It’s a toy, not a model!

Since I bought a toy traction engine I’ve been thinking about all sorts of ways to improve it. I’ve already started scratch building a better canopy and have nearly finished making a simple trailer from a kit. In all of this it’s important to remember that it’s a tin-plate toy, not a scale model. Excessive detail would look out of place.

Wilesco toy traction engine kit

I can’t help asking myself what sort of traction engine it’s not a scale model of though. Comparing its proportions (mainly wheelbase and wheel sizes) with some of the many traction engine photos to be found on the web I reckon the best match is a Garrett steam tractor, at about 1:18 scale. Nothing else I’ve seen has the chimney similarly to the rear of the smoke box.

In the UK a “steam tractor” was a small traction engine (no more than 5 tons weight) that could legally be operated by just one person. They were used for light haulage, particularly timber, so Wilesco’s toy log wagon is an appropriate accessory.

The most obviously wrong bit of the Wilesco toy is the flywheel. Apart from having two holes it’s also much too large. I assume this is required for the engine to run properly. I’ve also not seen anything like the Wilesco’s drip tray / gangway on a real steam tractor class engine. The most obvious omission is a belly tank, but I have plans to rectify that eventually.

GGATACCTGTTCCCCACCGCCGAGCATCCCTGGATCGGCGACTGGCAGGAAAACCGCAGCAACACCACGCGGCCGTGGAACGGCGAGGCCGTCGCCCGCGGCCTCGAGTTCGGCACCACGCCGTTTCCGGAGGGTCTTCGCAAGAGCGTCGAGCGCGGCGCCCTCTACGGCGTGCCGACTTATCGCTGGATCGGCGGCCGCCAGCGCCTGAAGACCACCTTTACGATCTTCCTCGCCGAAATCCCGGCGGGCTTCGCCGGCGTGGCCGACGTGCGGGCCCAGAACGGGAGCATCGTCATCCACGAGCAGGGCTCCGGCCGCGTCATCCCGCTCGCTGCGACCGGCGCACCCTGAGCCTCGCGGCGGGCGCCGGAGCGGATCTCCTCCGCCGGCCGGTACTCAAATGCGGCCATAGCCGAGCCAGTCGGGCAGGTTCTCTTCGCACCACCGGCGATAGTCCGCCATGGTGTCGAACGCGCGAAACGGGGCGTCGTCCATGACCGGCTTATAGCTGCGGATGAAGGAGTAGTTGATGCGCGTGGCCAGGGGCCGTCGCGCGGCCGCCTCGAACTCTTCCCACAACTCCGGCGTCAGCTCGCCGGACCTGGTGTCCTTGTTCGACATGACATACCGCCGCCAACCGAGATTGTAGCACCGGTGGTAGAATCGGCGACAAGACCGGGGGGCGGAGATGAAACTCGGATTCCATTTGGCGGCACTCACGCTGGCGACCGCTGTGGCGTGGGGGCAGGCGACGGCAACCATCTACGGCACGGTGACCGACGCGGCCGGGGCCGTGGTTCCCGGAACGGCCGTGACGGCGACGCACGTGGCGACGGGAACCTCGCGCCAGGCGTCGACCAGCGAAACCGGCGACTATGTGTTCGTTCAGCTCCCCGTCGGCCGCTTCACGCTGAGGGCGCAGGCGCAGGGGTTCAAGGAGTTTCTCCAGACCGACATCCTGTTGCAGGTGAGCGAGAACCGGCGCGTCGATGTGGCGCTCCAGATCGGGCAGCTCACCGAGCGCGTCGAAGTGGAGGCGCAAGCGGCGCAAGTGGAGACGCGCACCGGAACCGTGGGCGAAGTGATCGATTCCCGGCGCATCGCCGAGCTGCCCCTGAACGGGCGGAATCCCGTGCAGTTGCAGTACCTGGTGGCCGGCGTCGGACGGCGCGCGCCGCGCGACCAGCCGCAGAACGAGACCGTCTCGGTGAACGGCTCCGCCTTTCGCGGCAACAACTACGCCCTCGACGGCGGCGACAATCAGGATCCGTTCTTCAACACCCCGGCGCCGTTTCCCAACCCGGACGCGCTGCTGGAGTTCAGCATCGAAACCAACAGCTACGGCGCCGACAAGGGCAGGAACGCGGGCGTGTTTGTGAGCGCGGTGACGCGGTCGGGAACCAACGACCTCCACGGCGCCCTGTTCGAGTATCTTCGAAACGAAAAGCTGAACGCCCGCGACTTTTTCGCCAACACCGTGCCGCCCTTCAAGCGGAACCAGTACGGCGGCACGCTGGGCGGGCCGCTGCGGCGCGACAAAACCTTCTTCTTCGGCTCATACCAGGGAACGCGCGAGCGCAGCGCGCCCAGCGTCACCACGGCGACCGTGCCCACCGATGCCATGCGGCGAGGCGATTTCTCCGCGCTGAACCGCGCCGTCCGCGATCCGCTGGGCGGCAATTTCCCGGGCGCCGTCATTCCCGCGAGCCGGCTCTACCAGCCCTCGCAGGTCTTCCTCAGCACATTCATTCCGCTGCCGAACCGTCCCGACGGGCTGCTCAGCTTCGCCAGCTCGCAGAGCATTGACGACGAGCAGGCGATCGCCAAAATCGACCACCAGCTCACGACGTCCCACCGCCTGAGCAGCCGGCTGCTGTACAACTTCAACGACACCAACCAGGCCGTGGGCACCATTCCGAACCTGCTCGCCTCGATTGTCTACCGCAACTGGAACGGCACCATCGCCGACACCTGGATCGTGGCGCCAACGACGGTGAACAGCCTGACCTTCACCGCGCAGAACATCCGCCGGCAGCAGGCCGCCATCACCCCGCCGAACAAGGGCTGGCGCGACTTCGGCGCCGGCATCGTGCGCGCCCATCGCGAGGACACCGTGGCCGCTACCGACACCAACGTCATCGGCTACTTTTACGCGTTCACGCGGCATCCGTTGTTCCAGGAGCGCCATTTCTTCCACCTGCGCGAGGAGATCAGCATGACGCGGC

The next question is what to tow? Whilst I fancy the challenge of building a heavy haulage trailer this just isn’t the right sort of engine to tow it. Period photos from the 1910s and 1920s when such engines were common are not easy to find, but a typical load was nothing more than one or two 4 wheeled wagons.

This picture shows a Garrett tractor being used for timber haulage, possibly in the 1920s.

This picture shows a Taskers tractor hauling two precarious looking trailers. The high load platform and rather spindly look of these reminds me of the Mamod toy wagons which I’d previously thought were rather unrealistic.

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